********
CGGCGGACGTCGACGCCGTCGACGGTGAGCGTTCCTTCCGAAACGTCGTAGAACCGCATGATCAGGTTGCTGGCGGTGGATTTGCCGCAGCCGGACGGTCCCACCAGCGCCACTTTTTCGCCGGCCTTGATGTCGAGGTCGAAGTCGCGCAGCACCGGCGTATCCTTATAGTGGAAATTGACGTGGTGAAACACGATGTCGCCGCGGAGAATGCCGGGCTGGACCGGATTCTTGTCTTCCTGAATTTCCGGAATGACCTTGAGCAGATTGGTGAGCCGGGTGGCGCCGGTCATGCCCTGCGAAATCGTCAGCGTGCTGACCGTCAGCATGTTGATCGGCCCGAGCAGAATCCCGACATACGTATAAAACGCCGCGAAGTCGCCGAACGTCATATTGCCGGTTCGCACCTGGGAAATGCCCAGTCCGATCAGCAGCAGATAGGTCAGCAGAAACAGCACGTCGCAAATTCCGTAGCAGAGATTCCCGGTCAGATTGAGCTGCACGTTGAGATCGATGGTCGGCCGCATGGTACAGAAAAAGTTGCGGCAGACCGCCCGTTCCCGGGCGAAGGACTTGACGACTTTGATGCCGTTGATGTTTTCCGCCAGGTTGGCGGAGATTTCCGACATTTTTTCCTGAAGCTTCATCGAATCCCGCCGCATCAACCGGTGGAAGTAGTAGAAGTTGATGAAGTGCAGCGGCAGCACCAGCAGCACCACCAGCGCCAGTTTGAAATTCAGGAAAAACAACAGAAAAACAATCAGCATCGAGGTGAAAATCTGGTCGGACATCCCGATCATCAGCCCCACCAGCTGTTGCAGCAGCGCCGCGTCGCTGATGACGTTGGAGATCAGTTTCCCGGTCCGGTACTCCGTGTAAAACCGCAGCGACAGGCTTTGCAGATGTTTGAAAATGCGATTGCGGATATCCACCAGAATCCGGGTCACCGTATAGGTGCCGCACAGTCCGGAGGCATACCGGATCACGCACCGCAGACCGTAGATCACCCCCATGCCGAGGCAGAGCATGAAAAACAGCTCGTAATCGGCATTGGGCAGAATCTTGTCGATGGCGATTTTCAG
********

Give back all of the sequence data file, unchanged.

CGGCGGACGTCGACGCCGTCGACGGTGAGCGTTCCTTCCGAAACGTCGTAGAACCGCATGATCAGGTTGCTGGCGGTGGATTTGCCGCAGCCGGACGGTCCCACCAGCGCCACTTTTTCGCCGGCCTTGATGTCGAGGTCGAAGTCGCGCAGCACCGGCGTATCCTTATAGTGGAAATTGACGTGGTGAAACACGATGTCGCCGCGGAGAATGCCGGGCTGGACCGGATTCTTGTCTTCCTGAATTTCCGGAATGACCTTGAGCAGATTGGTGAGCCGGGTGGCGCCGGTCATGCCCTGCGAAATCGTCAGCGTGCTGACCGTCAGCATGTTGATCGGCCCGAGCAGAATCCCGACATACGTATAAAACGCCGCGAAGTCGCCGAACGTCATATTGCCGGTTCGCACCTGGGAAATGCCCAGTCCGATCAGCAGCAGATAGGTCAGCAGAAACAGCACGTCGCAAATTCCGTAGCAGAGATTCCCGGTCAGATTGAGCTGCACGTTGAGATCGATGGTCGGCCGCATGGTACAGAAAAAGTTGCGGCAGACCGCCCGTTCCCGGGCGAAGGACTTGACGACTTTGATGCCGTTGATGTTTTCCGCCAGGTTGGCGGAGATTTCCGACATTTTTTCCTGAAGCTTCATCGAATCCCGCCGCATCAACCGGTGGAAGTAGTAGAAGTTGATGAAGTGCAGCGGCAGCACCAGCAGCACCACCAGCGCCAGTTTGAAATTCAGGAAAAACAACAGAAAAACAATCAGCATCGAGGTGAAAATCTGGTCGGACATCCCGATCATCAGCCCCACCAGCTGTTGCAGCAGCGCCGCGTCGCTGATGACGTTGGAGATCAGTTTCCCGGTCCGGTACTCCGTGTAAAACCGCAGCGACAGGCTTTGCAGATGTTTGAAAATGCGATTGCGGATATCCACCAGAATCCGGGTCACCGTATAGGTGCCGCACAGTCCGGAGGCATACCGGATCACGCACCGCAGACCGTAGATCACCCCCATGCCGAGGCAGAGCATGAAAAACAGCTCGTAATCGGCATTGGGCAGAATCTTGTCGATGGCGATTTTCAG